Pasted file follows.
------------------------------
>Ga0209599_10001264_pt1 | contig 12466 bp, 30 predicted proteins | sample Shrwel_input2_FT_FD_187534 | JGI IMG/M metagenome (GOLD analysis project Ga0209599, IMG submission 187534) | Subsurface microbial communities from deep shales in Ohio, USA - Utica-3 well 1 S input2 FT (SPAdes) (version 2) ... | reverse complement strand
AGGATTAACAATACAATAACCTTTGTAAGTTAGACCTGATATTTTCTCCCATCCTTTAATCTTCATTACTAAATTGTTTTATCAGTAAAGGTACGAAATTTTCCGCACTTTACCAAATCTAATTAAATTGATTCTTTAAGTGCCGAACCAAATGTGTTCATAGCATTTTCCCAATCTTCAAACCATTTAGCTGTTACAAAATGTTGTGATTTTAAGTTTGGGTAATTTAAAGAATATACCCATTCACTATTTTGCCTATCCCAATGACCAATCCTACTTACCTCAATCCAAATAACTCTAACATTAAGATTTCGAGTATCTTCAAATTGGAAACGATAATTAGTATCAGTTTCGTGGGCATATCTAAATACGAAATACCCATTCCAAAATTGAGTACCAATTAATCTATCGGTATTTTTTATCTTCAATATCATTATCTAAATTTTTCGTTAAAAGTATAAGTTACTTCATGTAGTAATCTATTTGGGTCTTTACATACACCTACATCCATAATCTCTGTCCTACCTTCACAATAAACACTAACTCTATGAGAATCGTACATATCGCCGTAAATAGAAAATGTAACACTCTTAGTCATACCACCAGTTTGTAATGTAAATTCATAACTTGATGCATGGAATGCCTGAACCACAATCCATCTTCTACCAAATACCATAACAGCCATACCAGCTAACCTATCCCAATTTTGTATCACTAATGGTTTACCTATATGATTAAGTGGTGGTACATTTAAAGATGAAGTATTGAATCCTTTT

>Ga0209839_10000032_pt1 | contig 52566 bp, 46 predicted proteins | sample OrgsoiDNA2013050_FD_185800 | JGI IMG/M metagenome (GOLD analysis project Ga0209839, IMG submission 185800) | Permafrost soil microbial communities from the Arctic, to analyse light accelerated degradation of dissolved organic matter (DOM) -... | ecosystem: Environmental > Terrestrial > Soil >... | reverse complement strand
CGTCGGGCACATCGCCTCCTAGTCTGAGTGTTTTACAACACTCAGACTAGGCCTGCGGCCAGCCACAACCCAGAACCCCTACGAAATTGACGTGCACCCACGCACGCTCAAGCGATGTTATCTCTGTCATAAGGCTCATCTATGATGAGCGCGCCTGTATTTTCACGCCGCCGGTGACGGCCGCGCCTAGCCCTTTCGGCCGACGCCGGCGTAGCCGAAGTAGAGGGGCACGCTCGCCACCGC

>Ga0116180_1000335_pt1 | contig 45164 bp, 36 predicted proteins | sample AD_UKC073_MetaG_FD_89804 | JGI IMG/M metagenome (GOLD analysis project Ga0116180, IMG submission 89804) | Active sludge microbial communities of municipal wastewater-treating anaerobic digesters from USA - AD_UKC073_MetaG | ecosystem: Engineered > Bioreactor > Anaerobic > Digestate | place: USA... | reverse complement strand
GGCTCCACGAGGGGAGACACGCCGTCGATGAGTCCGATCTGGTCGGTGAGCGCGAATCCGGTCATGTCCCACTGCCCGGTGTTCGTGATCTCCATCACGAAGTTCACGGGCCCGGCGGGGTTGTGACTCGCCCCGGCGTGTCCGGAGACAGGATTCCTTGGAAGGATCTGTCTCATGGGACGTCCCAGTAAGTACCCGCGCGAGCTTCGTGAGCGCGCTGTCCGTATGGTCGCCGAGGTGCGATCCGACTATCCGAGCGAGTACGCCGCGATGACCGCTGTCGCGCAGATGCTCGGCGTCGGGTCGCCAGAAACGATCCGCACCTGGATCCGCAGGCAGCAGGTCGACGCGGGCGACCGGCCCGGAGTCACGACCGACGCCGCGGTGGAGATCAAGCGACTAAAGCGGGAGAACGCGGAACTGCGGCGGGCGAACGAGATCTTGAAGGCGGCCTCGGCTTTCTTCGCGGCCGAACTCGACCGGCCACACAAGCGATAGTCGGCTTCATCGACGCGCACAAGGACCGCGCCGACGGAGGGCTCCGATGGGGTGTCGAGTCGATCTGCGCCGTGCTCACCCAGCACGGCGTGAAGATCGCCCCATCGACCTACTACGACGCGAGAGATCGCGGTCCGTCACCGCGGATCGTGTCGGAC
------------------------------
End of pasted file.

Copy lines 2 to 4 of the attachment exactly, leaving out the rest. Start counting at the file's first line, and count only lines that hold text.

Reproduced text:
AGGATTAACAATACAATAACCTTTGTAAGTTAGACCTGATATTTTCTCCCATCCTTTAATCTTCATTACTAAATTGTTTTATCAGTAAAGGTACGAAATTTTCCGCACTTTACCAAATCTAATTAAATTGATTCTTTAAGTGCCGAACCAAATGTGTTCATAGCATTTTCCCAATCTTCAAACCATTTAGCTGTTACAAAATGTTGTGATTTTAAGTTTGGGTAATTTAAAGAATATACCCATTCACTATTTTGCCTATCCCAATGACCAATCCTACTTACCTCAATCCAAATAACTCTAACATTAAGATTTCGAGTATCTTCAAATTGGAAACGATAATTAGTATCAGTTTCGTGGGCATATCTAAATACGAAATACCCATTCCAAAATTGAGTACCAATTAATCTATCGGTATTTTTTATCTTCAATATCATTATCTAAATTTTTCGTTAAAAGTATAAGTTACTTCATGTAGTAATCTATTTGGGTCTTTACATACACCTACATCCATAATCTCTGTCCTACCTTCACAATAAACACTAACTCTATGAGAATCGTACATATCGCCGTAAATAGAAAATGTAACACTCTTAGTCATACCACCAGTTTGTAATGTAAATTCATAACTTGATGCATGGAATGCCTGAACCACAATCCATCTTCTACCAAATACCATAACAGCCATACCAGCTAACCTATCCCAATTTTGTATCACTAATGGTTTACCTATATGATTAAGTGGTGGTACATTTAAAGATGAAGTATTGAATCCTTTT

>Ga0209839_10000032_pt1 | contig 52566 bp, 46 predicted proteins | sample OrgsoiDNA2013050_FD_185800 | JGI IMG/M metagenome (GOLD analysis project Ga0209839, IMG submission 185800) | Permafrost soil microbial communities from the Arctic, to analyse light accelerated degradation of dissolved organic matter (DOM) -... | ecosystem: Environmental > Terrestrial > Soil >... | reverse complement strand
CGTCGGGCACATCGCCTCCTAGTCTGAGTGTTTTACAACACTCAGACTAGGCCTGCGGCCAGCCACAACCCAGAACCCCTACGAAATTGACGTGCACCCACGCACGCTCAAGCGATGTTATCTCTGTCATAAGGCTCATCTATGATGAGCGCGCCTGTATTTTCACGCCGCCGGTGACGGCCGCGCCTAGCCCTTTCGGCCGACGCCGGCGTAGCCGAAGTAGAGGGGCACGCTCGCCACCGC